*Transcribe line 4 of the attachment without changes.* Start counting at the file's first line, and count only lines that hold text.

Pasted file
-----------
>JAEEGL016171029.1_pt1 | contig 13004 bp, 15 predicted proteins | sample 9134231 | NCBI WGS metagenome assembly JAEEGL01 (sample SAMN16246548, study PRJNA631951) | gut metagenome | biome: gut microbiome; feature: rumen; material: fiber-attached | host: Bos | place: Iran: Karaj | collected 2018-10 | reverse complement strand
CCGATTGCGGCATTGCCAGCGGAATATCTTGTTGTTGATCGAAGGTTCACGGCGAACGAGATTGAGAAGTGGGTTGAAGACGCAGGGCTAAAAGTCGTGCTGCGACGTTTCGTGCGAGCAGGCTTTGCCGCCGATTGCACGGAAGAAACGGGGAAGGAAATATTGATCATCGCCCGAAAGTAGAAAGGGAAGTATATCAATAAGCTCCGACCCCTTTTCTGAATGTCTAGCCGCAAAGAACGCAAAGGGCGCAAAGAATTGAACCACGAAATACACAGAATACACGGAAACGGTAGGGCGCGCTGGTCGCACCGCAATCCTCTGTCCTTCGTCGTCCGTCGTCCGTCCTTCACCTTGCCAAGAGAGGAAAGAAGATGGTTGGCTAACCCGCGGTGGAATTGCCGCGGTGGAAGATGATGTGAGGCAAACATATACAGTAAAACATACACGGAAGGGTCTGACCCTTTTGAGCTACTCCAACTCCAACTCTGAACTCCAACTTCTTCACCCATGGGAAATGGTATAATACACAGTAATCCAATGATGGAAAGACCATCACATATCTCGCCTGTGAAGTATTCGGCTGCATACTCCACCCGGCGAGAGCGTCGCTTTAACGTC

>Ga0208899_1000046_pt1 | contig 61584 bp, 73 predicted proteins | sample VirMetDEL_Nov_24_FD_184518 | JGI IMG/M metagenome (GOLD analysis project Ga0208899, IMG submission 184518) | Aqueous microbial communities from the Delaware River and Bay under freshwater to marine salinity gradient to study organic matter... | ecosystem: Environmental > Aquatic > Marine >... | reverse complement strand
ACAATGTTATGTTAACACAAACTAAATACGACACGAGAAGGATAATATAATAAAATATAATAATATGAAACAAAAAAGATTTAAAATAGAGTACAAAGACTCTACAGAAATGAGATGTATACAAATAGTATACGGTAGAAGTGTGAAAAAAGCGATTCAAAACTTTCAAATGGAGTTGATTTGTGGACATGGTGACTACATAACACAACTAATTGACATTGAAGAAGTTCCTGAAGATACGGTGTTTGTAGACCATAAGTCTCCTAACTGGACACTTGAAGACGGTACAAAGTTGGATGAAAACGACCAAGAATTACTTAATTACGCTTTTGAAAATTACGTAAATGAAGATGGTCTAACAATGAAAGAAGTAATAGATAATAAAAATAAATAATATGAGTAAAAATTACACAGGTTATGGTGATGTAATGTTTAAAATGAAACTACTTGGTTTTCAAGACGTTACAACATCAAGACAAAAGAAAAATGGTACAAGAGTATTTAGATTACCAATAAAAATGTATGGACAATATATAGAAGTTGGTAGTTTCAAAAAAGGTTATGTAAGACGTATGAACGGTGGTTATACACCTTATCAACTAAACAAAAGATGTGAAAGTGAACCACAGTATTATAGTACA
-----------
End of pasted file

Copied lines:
ACAATGTTATGTTAACACAAACTAAATACGACACGAGAAGGATAATATAATAAAATATAATAATATGAAACAAAAAAGATTTAAAATAGAGTACAAAGACTCTACAGAAATGAGATGTATACAAATAGTATACGGTAGAAGTGTGAAAAAAGCGATTCAAAACTTTCAAATGGAGTTGATTTGTGGACATGGTGACTACATAACACAACTAATTGACATTGAAGAAGTTCCTGAAGATACGGTGTTTGTAGACCATAAGTCTCCTAACTGGACACTTGAAGACGGTACAAAGTTGGATGAAAACGACCAAGAATTACTTAATTACGCTTTTGAAAATTACGTAAATGAAGATGGTCTAACAATGAAAGAAGTAATAGATAATAAAAATAAATAATATGAGTAAAAATTACACAGGTTATGGTGATGTAATGTTTAAAATGAAACTACTTGGTTTTCAAGACGTTACAACATCAAGACAAAAGAAAAATGGTACAAGAGTATTTAGATTACCAATAAAAATGTATGGACAATATATAGAAGTTGGTAGTTTCAAAAAAGGTTATGTAAGACGTATGAACGGTGGTTATACACCTTATCAACTAAACAAAAGATGTGAAAGTGAACCACAGTATTATAGTACA